Basecamp gardens plan – click for enlargement. As for my illustration skills, that’s what happens when you spend your life on a laptop – you draw like a 12 year old…
Planning, making and planting the gardens around Bascamp has become one of my favourite parts of the week, and we are finally starting to feast on the results! I really cannot believe that i didn’t garden for the first 30 years of my mishappen (but oh-so very full) life… what was i thinking? This is great! And you can eat it! Yum.
“The Transition Handbook: From oil dependency to local resilience” – front cover
The reason I am brandishing this book about at the moment is *not* because it crushes the reader with an avalanche of undeniable evidence. I feel that we’ve all been beaten about the head a fair bit with how the media portrays Peak-Oil and our society’s utter and complete dependence upon this black sauce. Not to mention Global Warming. And/or a potent combination of the two. It’s enough to make you go and find a large rock to wedge yourself beneath.
The reason I am brandishing this book about at the moment *is* because it is a template for community-level solutions. It ain’t a call to run for the hills, nor is it a treatise on how to greenify your life. This book describes (and very well, I think) possible ways to set up structures for community awareness, organization and implementation of action that will make a community more resilient to massive change.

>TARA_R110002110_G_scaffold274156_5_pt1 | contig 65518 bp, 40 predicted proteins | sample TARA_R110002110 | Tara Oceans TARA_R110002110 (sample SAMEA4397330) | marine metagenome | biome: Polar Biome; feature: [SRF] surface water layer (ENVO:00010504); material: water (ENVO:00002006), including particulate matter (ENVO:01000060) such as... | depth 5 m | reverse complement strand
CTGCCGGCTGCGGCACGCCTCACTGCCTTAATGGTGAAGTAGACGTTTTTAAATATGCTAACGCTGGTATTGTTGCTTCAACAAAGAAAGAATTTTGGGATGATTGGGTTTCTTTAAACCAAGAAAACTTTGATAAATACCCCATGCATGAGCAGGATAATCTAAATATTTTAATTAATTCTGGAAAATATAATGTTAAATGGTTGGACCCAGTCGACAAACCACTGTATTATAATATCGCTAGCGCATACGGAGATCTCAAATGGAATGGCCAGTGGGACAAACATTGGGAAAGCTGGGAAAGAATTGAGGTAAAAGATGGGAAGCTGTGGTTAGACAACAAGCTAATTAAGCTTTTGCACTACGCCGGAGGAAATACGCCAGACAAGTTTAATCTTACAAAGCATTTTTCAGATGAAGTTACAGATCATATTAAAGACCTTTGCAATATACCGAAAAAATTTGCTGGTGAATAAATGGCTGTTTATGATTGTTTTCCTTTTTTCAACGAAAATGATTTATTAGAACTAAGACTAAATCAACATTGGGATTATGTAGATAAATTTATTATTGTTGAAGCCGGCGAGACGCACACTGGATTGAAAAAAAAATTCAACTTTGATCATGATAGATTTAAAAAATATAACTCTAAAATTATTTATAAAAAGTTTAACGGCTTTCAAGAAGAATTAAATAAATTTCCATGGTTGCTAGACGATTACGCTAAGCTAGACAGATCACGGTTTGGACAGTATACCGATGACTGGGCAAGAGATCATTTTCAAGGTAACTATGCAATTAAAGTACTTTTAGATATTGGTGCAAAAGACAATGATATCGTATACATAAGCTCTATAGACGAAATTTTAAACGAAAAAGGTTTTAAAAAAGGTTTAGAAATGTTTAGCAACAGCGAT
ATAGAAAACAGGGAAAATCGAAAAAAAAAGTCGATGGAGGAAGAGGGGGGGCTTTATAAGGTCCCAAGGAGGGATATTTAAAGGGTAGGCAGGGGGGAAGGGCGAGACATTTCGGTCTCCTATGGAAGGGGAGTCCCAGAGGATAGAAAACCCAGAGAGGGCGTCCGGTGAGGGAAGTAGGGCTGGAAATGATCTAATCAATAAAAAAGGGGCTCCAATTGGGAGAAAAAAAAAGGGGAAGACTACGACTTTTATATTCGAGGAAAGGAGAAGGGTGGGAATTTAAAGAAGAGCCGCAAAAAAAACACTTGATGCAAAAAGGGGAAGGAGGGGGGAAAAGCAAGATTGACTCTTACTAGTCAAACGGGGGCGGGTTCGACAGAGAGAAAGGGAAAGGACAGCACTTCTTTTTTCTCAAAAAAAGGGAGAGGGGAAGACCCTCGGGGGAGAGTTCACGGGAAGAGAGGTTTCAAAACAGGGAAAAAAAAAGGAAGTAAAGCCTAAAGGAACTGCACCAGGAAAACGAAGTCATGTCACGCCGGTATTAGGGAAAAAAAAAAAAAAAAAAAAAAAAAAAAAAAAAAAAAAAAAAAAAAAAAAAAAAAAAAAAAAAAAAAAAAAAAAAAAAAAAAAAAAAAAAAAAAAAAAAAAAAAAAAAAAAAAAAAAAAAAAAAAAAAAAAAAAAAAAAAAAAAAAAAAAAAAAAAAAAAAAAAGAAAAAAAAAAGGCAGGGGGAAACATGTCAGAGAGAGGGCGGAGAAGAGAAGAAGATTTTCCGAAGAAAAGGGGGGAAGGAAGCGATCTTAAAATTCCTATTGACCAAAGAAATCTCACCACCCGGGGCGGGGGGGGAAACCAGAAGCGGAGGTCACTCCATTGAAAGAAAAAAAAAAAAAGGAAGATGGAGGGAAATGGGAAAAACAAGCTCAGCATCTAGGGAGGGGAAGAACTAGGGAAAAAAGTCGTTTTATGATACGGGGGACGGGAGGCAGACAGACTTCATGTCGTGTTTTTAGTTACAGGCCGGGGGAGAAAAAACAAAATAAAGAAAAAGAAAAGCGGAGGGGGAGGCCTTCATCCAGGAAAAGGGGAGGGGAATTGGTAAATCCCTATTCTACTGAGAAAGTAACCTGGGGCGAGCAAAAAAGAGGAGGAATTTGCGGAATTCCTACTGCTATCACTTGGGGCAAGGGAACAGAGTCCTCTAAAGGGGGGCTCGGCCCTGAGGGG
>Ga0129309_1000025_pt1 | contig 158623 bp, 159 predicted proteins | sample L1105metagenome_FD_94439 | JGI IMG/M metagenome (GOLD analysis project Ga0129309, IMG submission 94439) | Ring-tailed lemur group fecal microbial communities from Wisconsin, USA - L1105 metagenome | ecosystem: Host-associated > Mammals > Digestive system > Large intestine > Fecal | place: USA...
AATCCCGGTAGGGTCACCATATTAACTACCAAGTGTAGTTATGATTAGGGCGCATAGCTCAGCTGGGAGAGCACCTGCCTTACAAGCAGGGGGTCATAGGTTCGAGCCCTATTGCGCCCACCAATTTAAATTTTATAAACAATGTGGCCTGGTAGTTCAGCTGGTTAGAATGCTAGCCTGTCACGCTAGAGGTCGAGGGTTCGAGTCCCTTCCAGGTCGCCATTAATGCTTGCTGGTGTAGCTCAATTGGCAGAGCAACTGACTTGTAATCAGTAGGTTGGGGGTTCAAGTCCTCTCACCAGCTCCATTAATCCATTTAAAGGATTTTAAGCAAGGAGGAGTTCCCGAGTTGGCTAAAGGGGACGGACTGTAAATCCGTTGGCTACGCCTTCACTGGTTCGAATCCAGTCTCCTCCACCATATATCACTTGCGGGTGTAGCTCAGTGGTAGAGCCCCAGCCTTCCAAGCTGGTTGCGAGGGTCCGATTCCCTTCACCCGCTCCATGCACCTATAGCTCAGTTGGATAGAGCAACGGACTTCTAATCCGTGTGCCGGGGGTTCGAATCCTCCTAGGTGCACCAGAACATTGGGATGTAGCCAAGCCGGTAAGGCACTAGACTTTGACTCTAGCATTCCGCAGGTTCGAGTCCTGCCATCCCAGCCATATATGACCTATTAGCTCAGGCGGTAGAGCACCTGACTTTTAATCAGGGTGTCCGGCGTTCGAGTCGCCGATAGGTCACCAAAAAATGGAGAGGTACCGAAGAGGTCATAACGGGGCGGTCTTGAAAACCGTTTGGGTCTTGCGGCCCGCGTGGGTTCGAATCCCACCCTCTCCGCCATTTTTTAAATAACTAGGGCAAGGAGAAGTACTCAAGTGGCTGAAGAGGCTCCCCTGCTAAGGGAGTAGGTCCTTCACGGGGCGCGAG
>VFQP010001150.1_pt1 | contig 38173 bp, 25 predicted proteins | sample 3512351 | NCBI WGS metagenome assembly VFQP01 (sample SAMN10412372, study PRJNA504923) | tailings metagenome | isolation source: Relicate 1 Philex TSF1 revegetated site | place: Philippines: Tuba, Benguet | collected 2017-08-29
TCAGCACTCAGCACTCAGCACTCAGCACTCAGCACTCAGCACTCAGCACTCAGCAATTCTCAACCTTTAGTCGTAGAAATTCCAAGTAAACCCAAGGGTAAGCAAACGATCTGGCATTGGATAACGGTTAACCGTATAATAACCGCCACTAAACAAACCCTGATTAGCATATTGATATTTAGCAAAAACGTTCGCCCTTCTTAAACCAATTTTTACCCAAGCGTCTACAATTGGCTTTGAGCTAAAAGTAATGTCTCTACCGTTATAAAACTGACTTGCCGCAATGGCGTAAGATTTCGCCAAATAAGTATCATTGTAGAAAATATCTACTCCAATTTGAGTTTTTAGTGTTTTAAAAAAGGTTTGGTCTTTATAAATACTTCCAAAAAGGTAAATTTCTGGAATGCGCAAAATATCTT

How good are these? You probably don’t know, so I’ll tell you – they’re great! Oh and though this looks like a shameless plug saying, basically, *buy stuff*, I’m afraid I have to mention it because they really are splendid. And really, how many other 2009 diaries will you find that contain the gruff but pertinent quote:
“there are two sorts of people in this world – those who poo in drinking water, and those who don’t…”
Ok, a little background… the 2009 Permaculture Diary + Calendar have been put together by Michele Margolis + David Arnold over the last 6 months or so. During this time, they invited contributions from people + groups all over to contribute projects and images for the two publications. I recently bought one of each to see how they turned out, and they are really, really good.